Hernando Villa Paints the Indians

Hernando Gonzallo Villa was another in the stable of artists nurtured by the Santa Fe Railway in the first half of the twentieth century. Born in 1881 in Los Angeles to parents who had moved there when California was still a part of Mexico, Villa’s father was also an artist who had a studio on the city’s plaza. Villa studied art in school, then started work for a number of businesses.

A 1926 ad for the Chief designed by Louis Treviso. Click image for a larger view.

The tale of Villa’s artwork for the Santa Fe actually begins with Louis Treviso, an artist who was born in 1889 in a covered wagon in Arizona. He designed posters for the Santa Fe before World War I and, after the war–as art director for a San Francisco advertising firm–coordinated Santa Fe’s advertising campaigns. His ads were the first to illustrate the obvious idea of an Indian in full headdress to advertise the Chief, the first all-Pullman train between Chicago and Los Angeles that Santa Fe inaugurated in 1926. This “extra fine, extra fare” train cost $10 more than a sleeper on the slower California Limited, which, at about $130 in today’s money, is actually quite reasonable for a first-class upgrade.

A 1929 magazine ad based on Villa’s first painting of an Indian to represent the Chief. Click image for a larger view.

When Treviso died of Hodgkin’s disease in 1928, the Santa Fe asked Villa to paint an Indian to represent the Chief. His first sketch of “an old wrinkled Indian” was rejected; the railway “wanted a man in his prime.” The result was published as a poster as well as in magazine ads.

A 1930 magazine ad based on Villa’s next Indian painting. Click image for a 1.5-MB, 1,871×2,752 JPG.

Not all Indian chiefs wore headdresses, and not all Indians wearing headdresses were chiefs. But today the idea of someone wearing a full feathered headdress is indelibly associated with “Indian chief” in the public mind, and Villa’s paintings may be one reason for that.

A 1931 poster shows Villa’s Indian in yet another pose. Click image for a 2.0-MB, 2,441×23,573 JPG.

The Santa Fe issued numerous new posters based on Villa’s paintings. Not all were of Indians: in 1931, Villa painted a young woman gazing at a cowboy at a Southwestern dude ranch. Like the Indian paintings, this was used as both a poster and in magazine ads.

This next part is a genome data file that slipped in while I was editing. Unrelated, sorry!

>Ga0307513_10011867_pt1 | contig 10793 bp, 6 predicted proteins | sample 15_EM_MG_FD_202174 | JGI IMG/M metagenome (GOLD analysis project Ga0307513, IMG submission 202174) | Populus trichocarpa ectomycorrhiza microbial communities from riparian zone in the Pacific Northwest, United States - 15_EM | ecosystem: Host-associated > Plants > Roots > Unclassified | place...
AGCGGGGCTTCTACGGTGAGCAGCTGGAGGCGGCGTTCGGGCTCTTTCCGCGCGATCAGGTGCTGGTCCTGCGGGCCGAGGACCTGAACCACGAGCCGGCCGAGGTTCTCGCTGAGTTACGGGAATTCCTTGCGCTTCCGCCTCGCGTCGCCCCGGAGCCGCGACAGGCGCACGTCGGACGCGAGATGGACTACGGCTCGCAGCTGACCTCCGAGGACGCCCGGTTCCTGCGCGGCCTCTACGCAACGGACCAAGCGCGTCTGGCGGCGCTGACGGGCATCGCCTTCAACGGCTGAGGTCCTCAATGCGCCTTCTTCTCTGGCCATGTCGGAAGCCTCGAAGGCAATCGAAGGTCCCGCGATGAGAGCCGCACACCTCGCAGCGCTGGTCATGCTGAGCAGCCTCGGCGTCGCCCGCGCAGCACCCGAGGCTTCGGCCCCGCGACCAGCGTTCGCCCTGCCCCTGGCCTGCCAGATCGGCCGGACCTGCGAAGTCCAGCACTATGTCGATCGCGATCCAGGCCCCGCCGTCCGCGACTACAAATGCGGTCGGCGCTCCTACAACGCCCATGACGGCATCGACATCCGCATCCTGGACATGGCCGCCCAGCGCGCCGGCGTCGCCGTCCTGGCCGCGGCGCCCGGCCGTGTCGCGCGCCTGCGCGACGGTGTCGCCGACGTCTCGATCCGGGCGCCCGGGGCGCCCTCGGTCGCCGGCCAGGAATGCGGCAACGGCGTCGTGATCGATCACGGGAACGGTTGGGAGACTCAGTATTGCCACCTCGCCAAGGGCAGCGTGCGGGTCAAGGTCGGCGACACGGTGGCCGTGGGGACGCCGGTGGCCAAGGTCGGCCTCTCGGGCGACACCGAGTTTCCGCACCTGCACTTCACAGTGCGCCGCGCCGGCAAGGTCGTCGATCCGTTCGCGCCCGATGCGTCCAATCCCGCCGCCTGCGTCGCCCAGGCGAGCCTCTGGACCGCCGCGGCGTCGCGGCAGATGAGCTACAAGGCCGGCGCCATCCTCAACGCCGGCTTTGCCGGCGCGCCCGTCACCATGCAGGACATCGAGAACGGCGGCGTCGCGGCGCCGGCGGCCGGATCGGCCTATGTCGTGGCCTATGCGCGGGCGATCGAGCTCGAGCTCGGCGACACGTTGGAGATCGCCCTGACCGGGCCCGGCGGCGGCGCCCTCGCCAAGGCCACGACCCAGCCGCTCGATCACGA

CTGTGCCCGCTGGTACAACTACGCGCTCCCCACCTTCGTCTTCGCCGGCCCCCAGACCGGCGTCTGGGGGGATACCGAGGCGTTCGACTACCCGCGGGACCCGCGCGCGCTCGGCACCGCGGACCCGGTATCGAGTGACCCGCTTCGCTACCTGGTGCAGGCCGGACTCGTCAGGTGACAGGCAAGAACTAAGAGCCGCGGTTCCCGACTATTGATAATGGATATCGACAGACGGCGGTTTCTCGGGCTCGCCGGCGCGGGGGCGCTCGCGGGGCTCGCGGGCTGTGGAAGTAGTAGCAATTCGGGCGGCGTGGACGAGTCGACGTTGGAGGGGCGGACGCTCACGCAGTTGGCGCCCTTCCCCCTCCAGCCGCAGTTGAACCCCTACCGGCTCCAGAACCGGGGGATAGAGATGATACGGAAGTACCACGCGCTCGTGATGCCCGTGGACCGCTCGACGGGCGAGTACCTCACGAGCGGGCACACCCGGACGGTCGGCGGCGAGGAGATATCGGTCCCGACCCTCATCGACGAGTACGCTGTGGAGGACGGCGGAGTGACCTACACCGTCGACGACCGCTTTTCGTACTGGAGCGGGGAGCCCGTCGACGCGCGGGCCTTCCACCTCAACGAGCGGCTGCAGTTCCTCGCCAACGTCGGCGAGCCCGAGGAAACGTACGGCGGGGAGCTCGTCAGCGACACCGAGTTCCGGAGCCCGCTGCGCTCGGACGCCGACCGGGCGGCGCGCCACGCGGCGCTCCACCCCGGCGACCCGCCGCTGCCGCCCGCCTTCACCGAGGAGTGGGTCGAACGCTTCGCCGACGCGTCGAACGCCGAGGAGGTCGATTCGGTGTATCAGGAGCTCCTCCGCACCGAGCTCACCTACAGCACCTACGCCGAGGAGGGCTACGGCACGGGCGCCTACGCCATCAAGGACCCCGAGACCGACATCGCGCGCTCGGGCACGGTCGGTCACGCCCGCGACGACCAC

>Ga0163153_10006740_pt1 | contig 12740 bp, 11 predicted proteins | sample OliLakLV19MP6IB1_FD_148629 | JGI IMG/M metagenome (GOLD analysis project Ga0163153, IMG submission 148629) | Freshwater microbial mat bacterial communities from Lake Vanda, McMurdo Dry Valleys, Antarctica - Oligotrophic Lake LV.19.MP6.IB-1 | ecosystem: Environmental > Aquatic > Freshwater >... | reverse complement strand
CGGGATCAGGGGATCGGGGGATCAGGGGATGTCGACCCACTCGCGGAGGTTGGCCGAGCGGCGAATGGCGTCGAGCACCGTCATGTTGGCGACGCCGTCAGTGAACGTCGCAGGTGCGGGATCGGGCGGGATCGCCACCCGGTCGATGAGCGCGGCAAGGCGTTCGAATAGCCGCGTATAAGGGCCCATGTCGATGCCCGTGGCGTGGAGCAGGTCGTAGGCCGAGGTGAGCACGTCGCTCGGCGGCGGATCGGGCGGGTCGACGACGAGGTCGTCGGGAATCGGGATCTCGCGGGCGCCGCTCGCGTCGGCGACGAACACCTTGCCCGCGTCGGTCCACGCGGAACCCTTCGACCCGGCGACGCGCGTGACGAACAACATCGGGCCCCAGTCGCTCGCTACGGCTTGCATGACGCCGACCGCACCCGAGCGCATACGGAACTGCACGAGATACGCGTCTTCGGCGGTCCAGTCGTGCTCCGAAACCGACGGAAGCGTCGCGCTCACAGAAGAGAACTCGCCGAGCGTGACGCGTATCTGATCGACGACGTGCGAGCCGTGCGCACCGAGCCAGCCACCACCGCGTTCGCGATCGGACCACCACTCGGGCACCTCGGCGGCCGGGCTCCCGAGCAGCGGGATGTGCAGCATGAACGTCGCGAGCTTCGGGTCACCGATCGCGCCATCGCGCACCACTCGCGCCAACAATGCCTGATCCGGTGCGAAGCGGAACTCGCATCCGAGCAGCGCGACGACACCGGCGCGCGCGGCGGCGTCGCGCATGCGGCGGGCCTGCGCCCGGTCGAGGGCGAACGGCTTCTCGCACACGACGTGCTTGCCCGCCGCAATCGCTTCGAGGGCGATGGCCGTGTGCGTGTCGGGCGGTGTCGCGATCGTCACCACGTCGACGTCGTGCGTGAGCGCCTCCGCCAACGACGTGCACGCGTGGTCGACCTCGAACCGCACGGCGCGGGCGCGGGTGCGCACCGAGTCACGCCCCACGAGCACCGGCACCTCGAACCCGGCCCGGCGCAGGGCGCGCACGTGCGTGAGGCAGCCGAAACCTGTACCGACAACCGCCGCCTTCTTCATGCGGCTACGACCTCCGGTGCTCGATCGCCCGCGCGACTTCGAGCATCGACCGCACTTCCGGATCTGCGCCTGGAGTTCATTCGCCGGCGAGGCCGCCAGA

This 1931 poster presents what may then have been a typical scene at a Dude Ranch. Click image for a larger view.

In 1932, Villa did a beautiful poster for the Olympics, which took place in Los Angeles that year. The poster simultaneously reminded people that the Santa Fe went to Los Angeles and that they could take an “Indian detour” and visit the Grand Canyon on their way there.

Click image to download a larger view.

In 1933, Chicago had its “Century of Progress” fair that featured the Diesel engines and other technologies that helped inspire the first streamliners in 1934. Perhaps because the fair was in the Midwest rather than the Far West, Villa relied on the image of Greek athlete rather than a Native American on his poster advertising the event.

Click image to download a larger view.

I haven’t been able to confirm that this 1947 poster of an Indian chief was by Villa, but it seems likely as he continued to work for the Santa Fe at least through 1949. Ironically, this image of “an old wrinkled Indian” is probably more strongly associated with the train today than the younger Indians in Villa’s earlier paintings.

Click image to download a larger view.

This 1949 ad may be based on the last Santa Fe painting by Villa, who died in Los Angeles in 1952. It was issued as a poster titled “The Meeting of the Chiefs.”

Click image to download a larger view.

Leave a Reply